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Troubled outsourcers G4S and Serco deliver mixed bag of results

Derek du Preez Profile picture for user ddpreez August 12, 2014
Summary:
While G4S has managed to make a strong comeback in the six months to June, Serco is still suffering losses from an extensive restructuring programme.

Last year was a difficult year for outsourcers G4S and Serco, to say the least. Both were banned from bidding for government projects in the UK (although

Businessman having money problems
this has since been lifted) and are still under investigation from the Serious Fraud Office for overcharging on a Ministry of Justice contract.

The controversy resulted in a huge backlash from the public, media and senior civil servants, which in turn badly hit the companies' share prices and reputation alike. The Secretary of State for Justice Chris Grayling issued firm words to the outsourcers and said “the taxpayer must know that their money is being properly used”.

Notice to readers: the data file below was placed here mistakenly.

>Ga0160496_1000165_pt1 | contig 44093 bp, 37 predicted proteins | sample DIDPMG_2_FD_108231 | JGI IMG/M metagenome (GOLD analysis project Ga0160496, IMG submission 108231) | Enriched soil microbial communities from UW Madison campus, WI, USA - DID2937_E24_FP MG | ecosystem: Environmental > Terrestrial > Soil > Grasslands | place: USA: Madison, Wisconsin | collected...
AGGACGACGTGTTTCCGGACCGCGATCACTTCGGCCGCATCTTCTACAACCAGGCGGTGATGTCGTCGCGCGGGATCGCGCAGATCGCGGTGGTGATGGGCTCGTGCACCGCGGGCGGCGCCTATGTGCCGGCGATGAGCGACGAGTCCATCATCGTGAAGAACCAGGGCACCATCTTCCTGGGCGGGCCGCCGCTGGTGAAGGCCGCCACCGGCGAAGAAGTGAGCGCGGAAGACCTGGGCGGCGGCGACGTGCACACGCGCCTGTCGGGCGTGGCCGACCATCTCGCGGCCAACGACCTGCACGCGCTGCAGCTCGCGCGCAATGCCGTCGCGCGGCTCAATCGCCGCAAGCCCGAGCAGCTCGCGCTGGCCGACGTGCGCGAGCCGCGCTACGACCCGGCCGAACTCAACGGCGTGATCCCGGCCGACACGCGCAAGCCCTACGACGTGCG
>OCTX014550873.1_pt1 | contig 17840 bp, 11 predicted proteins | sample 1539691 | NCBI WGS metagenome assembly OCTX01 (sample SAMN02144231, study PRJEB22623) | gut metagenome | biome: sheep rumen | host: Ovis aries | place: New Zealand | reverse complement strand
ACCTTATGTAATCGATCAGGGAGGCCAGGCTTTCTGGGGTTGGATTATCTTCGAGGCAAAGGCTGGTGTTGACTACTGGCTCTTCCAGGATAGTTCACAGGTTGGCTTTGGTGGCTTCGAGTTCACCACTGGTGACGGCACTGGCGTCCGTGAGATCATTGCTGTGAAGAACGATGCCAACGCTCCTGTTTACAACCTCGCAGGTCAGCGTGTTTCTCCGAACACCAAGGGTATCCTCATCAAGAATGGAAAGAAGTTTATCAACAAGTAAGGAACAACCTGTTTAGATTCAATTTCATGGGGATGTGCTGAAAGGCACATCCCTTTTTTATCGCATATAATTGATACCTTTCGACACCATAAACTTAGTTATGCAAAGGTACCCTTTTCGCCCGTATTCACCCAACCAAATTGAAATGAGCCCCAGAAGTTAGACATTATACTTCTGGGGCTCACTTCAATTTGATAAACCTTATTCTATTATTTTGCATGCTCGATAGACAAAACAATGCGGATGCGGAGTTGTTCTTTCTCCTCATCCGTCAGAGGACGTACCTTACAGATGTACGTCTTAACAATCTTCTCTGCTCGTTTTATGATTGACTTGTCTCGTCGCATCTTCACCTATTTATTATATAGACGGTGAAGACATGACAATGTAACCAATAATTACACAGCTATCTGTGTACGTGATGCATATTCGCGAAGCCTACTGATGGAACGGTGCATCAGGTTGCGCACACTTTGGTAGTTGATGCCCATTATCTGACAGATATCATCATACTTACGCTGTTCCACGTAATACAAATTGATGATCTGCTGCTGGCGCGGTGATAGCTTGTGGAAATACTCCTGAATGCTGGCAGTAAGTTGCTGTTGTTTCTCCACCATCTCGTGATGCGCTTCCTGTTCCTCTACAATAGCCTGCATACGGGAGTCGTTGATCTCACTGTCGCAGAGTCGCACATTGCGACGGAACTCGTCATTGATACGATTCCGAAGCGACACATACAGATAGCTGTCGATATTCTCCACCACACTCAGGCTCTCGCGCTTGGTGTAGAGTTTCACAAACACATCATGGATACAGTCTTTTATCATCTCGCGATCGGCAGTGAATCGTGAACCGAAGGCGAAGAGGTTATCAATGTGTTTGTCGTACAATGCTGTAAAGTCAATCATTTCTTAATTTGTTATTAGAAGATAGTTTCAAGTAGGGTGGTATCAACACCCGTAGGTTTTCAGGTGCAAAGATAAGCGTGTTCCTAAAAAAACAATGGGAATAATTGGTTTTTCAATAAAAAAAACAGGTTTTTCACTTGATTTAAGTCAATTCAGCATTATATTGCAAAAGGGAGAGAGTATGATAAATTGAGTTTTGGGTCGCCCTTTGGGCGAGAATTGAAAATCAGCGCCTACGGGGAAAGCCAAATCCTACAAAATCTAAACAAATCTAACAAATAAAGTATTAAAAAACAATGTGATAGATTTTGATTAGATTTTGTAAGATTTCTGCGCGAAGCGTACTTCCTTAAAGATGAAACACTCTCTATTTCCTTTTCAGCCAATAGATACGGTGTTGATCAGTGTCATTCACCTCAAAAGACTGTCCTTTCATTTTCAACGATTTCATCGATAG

It was the first time the UK government has taken steps to ban suppliers, albeit briefly, from government contracts – and so G4S and Serco quickly realised that they had got themselves into some serious trouble and could not bury their heads in the sand over the debacle. Both scrambled to announce corporate renewal plans to rebuild confidence and heads rolled right at the top of the corporate ladder at the companies.

So, as both firms released their first major set of results this week since the restructures and new hires came on board, how are Serco and G4S progressing? It's very much a tale of two stories.

First up is G4S, which has this week reported a pre-tax profit of £85 million for the six months to the end of June. This compares with a loss of £94 million just a year ago. And although G4S had to repay the UK government a whopping £109 million over the over-charging scandal, the firm has won £1.2 billion worth of new contracts in the first half of the year.